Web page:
I will confess that I haven’t been to Limnos but I think of it fondly and often as it is the island home of one of my favourite Athenian restaurants, [Linou Et Zia, etc], with the Limnos outpost being called Riza. As with their Athenian sister, the ambition is simplicity which, as many celebrity children’s book writer will attest, is much harder than it looks. The winelist will inevitably be excellent.

Un Été Grec, Tinos, Domaine du Kalathas, 2021

I’m not 100% sure that this wine belongs in this article as it could easily be considered a light red. That said, distinctions be damned, I love the producer, I love the island and I love the wine. Produced by former graphic designer and antique dealer, Jerome Binda, this wine is made from 100% Koumariano, a rare grape indigenous to Tinos and representative of Binda’s quest to preserve and promote indigenous Tinian “treasures”. Very much the grown up end of rosé world in taste and appearance this wine is a deep pink, dusky strawberry colour which I love and always makes me want to liberate the liquid from the bottle as soon as possible. Berries, red fruits and herbaceous on the nose, with well balanced acidity and a hint of tannin, the wine has a wonderful structure and is a real pleasure. Drink as an apéritif with salty canapes or pair with simply grilled quail or even pigeon.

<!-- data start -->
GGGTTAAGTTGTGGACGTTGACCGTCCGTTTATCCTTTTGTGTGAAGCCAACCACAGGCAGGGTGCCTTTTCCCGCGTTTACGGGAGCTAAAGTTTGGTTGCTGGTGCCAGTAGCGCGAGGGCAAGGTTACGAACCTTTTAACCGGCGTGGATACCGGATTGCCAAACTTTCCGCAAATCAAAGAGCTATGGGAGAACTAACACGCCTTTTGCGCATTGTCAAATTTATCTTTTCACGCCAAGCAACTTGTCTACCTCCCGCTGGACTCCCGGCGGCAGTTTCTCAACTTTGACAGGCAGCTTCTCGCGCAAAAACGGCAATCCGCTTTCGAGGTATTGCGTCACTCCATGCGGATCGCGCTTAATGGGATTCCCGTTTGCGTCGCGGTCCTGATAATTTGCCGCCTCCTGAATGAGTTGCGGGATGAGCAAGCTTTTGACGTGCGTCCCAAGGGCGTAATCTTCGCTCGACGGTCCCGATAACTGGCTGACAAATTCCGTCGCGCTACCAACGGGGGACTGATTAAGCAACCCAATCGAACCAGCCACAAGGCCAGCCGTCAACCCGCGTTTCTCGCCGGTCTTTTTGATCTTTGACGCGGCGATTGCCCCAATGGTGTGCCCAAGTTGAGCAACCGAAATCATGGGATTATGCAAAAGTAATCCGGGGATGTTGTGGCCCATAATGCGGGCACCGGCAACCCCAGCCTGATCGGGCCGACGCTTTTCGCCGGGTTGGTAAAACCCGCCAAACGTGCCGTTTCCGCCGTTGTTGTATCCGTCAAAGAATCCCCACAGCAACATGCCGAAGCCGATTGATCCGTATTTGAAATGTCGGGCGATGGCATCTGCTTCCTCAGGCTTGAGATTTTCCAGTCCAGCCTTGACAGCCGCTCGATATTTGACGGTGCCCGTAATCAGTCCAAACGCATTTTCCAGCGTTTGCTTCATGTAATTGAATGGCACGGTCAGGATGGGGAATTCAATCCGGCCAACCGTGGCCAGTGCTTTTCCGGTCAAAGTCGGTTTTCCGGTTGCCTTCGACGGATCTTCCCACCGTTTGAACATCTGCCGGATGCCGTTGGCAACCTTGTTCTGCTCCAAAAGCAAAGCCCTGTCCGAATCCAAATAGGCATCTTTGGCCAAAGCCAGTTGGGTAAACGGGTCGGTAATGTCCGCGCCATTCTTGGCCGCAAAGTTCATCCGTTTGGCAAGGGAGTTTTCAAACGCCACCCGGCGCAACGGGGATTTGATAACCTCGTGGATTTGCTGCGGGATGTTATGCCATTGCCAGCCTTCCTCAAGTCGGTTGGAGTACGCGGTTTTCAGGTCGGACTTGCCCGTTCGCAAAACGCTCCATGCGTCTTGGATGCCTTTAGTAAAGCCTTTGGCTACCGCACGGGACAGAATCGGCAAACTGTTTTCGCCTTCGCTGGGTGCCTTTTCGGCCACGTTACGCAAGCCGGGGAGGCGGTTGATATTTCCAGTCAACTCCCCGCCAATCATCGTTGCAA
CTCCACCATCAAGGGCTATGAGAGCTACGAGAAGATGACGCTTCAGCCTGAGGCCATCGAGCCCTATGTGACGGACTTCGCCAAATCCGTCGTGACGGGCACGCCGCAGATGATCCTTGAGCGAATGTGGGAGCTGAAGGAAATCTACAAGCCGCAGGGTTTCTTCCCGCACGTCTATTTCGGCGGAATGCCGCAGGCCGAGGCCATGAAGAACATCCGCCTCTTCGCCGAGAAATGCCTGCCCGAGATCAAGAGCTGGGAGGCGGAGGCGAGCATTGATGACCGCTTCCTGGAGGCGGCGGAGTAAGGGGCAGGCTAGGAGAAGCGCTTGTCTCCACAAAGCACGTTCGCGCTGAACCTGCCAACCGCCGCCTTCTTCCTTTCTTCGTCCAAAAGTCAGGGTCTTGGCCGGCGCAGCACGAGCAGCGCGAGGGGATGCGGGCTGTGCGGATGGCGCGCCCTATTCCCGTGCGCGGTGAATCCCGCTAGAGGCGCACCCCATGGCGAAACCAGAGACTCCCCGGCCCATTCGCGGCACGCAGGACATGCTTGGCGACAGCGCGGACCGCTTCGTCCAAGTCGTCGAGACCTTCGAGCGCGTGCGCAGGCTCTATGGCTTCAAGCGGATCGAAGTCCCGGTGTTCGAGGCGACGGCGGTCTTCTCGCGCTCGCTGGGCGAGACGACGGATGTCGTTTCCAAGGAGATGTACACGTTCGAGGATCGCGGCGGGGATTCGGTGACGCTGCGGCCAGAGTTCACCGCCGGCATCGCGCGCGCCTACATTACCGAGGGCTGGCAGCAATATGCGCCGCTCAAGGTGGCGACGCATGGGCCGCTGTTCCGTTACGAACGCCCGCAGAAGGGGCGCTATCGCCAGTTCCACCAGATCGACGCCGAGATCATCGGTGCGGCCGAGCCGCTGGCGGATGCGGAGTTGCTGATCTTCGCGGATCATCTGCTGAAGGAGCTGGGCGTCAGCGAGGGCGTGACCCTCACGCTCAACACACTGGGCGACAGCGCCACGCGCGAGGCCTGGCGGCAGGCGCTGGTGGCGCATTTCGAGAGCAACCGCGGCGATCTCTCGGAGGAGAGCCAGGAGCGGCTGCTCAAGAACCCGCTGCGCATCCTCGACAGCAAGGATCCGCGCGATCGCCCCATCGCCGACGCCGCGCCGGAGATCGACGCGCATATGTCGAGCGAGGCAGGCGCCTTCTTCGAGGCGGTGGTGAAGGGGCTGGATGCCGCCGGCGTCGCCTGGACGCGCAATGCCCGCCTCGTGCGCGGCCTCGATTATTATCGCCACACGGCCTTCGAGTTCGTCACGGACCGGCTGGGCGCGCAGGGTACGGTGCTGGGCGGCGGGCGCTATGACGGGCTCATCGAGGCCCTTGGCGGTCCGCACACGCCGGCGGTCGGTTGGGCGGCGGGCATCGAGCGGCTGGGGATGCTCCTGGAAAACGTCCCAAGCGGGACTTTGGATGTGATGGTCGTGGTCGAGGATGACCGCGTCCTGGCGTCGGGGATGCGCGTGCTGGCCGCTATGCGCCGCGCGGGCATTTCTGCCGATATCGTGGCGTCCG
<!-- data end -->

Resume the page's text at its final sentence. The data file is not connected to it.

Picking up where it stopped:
Place to drink wine on Tinos – Taxidi

Taxidi is a boutique gallery, shop, winebar, restaurant and no doubt many other things that brings French and Greek sensibilities together for the benefit of those who find it. Set in an old Greek house in the centre of town, enjoy a glass, or even a bottle, from their excellent wine list, on the patio as the sunlight dapples through the trees. And when you are sufficiently relaxed you can browse the thoughtfully curated selection of beautiful objects from some of the most interesting artists and craftspeople working in Greek today. Expect to need to return. Frequently.